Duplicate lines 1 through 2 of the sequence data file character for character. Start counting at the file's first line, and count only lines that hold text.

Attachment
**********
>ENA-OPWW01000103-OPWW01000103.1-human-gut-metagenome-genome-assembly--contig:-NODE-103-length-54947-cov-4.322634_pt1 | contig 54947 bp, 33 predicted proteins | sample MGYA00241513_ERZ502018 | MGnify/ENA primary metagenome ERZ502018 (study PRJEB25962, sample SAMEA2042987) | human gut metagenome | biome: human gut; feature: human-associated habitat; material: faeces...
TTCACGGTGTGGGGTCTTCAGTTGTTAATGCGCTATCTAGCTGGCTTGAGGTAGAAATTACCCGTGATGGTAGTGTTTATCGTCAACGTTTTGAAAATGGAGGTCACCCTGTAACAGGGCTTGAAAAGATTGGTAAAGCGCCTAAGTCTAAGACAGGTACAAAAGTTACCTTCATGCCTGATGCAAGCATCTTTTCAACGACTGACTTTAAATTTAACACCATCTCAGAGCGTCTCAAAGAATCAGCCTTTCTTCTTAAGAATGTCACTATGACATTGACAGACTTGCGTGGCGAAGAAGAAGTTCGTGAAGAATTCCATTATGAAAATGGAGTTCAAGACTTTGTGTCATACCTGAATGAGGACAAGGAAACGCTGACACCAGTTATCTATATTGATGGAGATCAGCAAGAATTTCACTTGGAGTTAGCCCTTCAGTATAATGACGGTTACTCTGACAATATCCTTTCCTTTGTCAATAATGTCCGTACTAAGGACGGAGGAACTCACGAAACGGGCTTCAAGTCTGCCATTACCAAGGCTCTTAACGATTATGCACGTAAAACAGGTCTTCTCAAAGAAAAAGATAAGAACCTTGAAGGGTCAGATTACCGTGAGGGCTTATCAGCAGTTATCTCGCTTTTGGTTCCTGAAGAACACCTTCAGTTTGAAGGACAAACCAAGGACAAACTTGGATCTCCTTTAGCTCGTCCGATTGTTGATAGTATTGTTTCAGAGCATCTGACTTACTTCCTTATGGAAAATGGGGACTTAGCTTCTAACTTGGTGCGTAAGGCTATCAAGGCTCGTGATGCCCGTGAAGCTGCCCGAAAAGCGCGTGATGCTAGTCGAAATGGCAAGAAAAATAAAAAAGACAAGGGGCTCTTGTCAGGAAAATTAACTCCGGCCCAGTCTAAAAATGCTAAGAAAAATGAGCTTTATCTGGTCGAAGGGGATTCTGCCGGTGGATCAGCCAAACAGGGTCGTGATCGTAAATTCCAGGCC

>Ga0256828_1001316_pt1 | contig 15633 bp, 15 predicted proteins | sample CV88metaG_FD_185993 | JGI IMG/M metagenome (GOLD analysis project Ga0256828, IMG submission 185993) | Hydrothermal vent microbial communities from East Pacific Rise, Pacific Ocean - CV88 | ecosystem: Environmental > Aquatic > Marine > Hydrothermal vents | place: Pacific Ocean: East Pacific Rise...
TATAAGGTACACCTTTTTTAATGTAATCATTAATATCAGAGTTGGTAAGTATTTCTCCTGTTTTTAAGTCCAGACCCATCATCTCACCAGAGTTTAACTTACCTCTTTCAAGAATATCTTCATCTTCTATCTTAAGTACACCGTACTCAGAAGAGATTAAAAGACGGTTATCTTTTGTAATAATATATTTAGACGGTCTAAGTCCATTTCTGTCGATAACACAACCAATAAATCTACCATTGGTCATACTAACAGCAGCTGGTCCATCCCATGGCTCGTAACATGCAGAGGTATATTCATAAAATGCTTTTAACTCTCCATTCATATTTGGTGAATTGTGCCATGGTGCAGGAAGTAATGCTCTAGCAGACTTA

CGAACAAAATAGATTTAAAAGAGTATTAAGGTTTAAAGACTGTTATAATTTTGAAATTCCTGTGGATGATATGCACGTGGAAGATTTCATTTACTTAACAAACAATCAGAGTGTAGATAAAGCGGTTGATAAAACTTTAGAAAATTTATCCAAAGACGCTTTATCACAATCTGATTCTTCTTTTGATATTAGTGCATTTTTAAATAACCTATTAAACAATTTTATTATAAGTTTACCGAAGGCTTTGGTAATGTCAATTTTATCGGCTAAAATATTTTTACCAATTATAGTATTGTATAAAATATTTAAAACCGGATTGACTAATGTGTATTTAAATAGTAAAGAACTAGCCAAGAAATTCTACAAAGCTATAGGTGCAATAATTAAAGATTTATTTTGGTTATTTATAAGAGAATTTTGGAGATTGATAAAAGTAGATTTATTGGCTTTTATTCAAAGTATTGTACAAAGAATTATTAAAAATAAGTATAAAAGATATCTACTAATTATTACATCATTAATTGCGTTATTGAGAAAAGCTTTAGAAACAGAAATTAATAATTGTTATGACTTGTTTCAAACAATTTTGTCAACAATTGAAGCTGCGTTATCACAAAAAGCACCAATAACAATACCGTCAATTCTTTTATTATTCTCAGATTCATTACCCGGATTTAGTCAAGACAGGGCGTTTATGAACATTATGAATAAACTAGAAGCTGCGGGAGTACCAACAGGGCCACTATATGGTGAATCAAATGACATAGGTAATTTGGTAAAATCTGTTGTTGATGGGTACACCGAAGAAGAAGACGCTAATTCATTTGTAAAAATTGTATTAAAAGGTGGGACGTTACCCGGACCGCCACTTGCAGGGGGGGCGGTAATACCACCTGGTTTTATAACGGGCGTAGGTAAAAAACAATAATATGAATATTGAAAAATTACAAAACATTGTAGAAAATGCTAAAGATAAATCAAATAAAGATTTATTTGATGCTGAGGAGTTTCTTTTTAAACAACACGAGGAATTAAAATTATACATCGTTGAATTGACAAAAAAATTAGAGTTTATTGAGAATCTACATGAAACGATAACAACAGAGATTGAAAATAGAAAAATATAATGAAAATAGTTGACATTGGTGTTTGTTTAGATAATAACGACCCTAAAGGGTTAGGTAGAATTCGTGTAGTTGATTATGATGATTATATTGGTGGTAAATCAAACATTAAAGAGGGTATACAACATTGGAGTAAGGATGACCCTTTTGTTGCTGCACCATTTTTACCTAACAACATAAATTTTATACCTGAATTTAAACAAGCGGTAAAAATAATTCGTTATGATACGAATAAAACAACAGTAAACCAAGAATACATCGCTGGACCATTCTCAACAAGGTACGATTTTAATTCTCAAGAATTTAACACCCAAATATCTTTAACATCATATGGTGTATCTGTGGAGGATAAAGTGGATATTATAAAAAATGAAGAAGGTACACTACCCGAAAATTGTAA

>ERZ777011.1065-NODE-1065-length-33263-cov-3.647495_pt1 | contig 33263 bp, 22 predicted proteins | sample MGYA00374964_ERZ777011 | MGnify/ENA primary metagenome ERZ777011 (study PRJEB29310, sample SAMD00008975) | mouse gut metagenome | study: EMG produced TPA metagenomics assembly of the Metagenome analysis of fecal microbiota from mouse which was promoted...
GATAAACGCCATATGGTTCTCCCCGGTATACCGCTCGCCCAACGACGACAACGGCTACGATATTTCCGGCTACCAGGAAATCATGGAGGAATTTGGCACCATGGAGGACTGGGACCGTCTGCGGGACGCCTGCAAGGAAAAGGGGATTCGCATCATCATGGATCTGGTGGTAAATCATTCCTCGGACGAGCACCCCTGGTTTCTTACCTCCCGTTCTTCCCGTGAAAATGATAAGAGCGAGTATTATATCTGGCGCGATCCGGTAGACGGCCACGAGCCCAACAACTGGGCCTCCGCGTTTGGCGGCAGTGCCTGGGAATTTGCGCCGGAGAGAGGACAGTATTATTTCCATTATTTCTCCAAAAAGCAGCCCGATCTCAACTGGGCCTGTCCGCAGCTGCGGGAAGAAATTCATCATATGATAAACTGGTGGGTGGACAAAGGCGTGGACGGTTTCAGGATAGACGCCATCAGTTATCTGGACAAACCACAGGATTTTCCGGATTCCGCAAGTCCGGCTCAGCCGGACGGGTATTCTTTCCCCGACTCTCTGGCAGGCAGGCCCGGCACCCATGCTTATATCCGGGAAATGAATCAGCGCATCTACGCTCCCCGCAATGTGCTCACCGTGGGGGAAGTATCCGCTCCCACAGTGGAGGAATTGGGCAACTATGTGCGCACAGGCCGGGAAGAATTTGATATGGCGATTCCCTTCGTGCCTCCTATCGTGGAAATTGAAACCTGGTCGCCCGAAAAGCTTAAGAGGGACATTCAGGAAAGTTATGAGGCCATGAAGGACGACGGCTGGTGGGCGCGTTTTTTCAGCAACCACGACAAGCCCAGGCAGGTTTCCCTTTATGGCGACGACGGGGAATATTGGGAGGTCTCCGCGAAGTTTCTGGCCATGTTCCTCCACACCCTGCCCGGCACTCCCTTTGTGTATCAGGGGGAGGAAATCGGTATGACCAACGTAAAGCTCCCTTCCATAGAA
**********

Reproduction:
>ENA-OPWW01000103-OPWW01000103.1-human-gut-metagenome-genome-assembly--contig:-NODE-103-length-54947-cov-4.322634_pt1 | contig 54947 bp, 33 predicted proteins | sample MGYA00241513_ERZ502018 | MGnify/ENA primary metagenome ERZ502018 (study PRJEB25962, sample SAMEA2042987) | human gut metagenome | biome: human gut; feature: human-associated habitat; material: faeces...
TTCACGGTGTGGGGTCTTCAGTTGTTAATGCGCTATCTAGCTGGCTTGAGGTAGAAATTACCCGTGATGGTAGTGTTTATCGTCAACGTTTTGAAAATGGAGGTCACCCTGTAACAGGGCTTGAAAAGATTGGTAAAGCGCCTAAGTCTAAGACAGGTACAAAAGTTACCTTCATGCCTGATGCAAGCATCTTTTCAACGACTGACTTTAAATTTAACACCATCTCAGAGCGTCTCAAAGAATCAGCCTTTCTTCTTAAGAATGTCACTATGACATTGACAGACTTGCGTGGCGAAGAAGAAGTTCGTGAAGAATTCCATTATGAAAATGGAGTTCAAGACTTTGTGTCATACCTGAATGAGGACAAGGAAACGCTGACACCAGTTATCTATATTGATGGAGATCAGCAAGAATTTCACTTGGAGTTAGCCCTTCAGTATAATGACGGTTACTCTGACAATATCCTTTCCTTTGTCAATAATGTCCGTACTAAGGACGGAGGAACTCACGAAACGGGCTTCAAGTCTGCCATTACCAAGGCTCTTAACGATTATGCACGTAAAACAGGTCTTCTCAAAGAAAAAGATAAGAACCTTGAAGGGTCAGATTACCGTGAGGGCTTATCAGCAGTTATCTCGCTTTTGGTTCCTGAAGAACACCTTCAGTTTGAAGGACAAACCAAGGACAAACTTGGATCTCCTTTAGCTCGTCCGATTGTTGATAGTATTGTTTCAGAGCATCTGACTTACTTCCTTATGGAAAATGGGGACTTAGCTTCTAACTTGGTGCGTAAGGCTATCAAGGCTCGTGATGCCCGTGAAGCTGCCCGAAAAGCGCGTGATGCTAGTCGAAATGGCAAGAAAAATAAAAAAGACAAGGGGCTCTTGTCAGGAAAATTAACTCCGGCCCAGTCTAAAAATGCTAAGAAAAATGAGCTTTATCTGGTCGAAGGGGATTCTGCCGGTGGATCAGCCAAACAGGGTCGTGATCGTAAATTCCAGGCC